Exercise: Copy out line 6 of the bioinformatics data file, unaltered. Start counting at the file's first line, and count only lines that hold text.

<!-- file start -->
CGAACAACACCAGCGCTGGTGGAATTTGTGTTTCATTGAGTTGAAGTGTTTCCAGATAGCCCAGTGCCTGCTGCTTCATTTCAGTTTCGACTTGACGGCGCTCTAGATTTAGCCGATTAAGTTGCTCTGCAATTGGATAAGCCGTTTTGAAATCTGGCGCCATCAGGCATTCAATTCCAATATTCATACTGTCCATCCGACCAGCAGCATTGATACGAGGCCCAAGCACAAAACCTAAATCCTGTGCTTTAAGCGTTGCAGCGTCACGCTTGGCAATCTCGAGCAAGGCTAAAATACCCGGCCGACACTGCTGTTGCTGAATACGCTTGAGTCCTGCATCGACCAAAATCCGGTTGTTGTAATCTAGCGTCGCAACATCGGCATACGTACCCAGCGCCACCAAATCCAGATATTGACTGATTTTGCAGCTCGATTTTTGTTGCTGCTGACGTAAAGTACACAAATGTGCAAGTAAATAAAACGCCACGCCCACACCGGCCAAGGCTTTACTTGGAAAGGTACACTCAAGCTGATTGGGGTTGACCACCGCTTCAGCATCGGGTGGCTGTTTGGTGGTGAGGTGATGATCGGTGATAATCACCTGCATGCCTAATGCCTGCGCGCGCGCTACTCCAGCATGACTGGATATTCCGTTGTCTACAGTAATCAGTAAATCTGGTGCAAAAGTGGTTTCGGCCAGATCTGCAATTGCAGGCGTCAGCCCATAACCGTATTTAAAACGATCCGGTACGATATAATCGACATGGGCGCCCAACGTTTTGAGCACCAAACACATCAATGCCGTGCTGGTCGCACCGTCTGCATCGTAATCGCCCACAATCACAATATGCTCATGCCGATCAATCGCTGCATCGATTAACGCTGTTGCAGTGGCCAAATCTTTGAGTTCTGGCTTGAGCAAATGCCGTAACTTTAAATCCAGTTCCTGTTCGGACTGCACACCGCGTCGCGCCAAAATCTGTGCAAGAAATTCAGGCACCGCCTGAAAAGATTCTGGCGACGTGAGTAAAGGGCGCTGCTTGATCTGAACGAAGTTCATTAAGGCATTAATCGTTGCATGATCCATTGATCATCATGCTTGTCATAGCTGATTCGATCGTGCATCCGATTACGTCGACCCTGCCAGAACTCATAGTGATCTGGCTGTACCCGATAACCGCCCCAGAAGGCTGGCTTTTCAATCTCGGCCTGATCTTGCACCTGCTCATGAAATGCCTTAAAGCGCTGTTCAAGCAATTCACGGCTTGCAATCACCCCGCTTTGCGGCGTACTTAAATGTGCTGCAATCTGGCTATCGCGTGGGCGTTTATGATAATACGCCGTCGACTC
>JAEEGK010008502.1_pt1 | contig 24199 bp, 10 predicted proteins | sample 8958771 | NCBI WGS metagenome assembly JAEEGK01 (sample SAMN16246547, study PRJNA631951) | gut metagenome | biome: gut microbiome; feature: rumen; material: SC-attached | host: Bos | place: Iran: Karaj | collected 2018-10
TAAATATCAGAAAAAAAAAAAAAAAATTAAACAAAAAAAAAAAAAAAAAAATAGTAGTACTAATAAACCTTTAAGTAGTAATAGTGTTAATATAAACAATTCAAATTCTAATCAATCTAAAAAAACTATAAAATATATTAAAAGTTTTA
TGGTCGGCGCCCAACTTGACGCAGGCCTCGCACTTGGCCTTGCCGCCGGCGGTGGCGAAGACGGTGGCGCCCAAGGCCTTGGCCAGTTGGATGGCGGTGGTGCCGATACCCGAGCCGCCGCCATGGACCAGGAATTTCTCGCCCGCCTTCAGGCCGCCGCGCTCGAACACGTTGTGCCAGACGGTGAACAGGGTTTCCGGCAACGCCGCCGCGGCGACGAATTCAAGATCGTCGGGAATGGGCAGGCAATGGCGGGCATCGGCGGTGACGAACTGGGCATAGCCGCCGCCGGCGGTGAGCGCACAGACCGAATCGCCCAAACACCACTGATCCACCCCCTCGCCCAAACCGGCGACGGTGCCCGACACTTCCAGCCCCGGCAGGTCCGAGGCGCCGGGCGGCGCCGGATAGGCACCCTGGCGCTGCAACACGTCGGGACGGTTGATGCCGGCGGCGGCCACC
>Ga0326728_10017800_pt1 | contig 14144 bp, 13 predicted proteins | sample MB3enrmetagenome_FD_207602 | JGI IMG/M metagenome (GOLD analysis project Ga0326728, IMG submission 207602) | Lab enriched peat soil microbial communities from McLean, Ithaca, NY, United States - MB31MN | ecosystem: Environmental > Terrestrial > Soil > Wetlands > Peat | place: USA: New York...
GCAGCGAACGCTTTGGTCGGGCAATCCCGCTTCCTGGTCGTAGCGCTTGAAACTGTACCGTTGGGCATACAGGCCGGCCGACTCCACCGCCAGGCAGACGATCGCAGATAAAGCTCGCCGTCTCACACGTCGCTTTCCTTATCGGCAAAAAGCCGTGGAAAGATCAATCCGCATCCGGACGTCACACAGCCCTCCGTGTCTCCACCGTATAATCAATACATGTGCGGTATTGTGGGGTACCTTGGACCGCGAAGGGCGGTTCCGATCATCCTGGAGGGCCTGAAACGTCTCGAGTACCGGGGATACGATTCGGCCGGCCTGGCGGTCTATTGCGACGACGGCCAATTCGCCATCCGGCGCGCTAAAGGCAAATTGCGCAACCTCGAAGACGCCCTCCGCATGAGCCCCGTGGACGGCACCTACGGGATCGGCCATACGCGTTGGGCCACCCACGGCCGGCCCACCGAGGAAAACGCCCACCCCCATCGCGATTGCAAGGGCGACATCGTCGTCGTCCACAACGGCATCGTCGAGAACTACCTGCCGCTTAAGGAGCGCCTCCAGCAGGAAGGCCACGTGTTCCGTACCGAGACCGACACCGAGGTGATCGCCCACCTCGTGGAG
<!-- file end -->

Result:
GCAGCGAACGCTTTGGTCGGGCAATCCCGCTTCCTGGTCGTAGCGCTTGAAACTGTACCGTTGGGCATACAGGCCGGCCGACTCCACCGCCAGGCAGACGATCGCAGATAAAGCTCGCCGTCTCACACGTCGCTTTCCTTATCGGCAAAAAGCCGTGGAAAGATCAATCCGCATCCGGACGTCACACAGCCCTCCGTGTCTCCACCGTATAATCAATACATGTGCGGTATTGTGGGGTACCTTGGACCGCGAAGGGCGGTTCCGATCATCCTGGAGGGCCTGAAACGTCTCGAGTACCGGGGATACGATTCGGCCGGCCTGGCGGTCTATTGCGACGACGGCCAATTCGCCATCCGGCGCGCTAAAGGCAAATTGCGCAACCTCGAAGACGCCCTCCGCATGAGCCCCGTGGACGGCACCTACGGGATCGGCCATACGCGTTGGGCCACCCACGGCCGGCCCACCGAGGAAAACGCCCACCCCCATCGCGATTGCAAGGGCGACATCGTCGTCGTCCACAACGGCATCGTCGAGAACTACCTGCCGCTTAAGGAGCGCCTCCAGCAGGAAGGCCACGTGTTCCGTACCGAGACCGACACCGAGGTGATCGCCCACCTCGTGGAG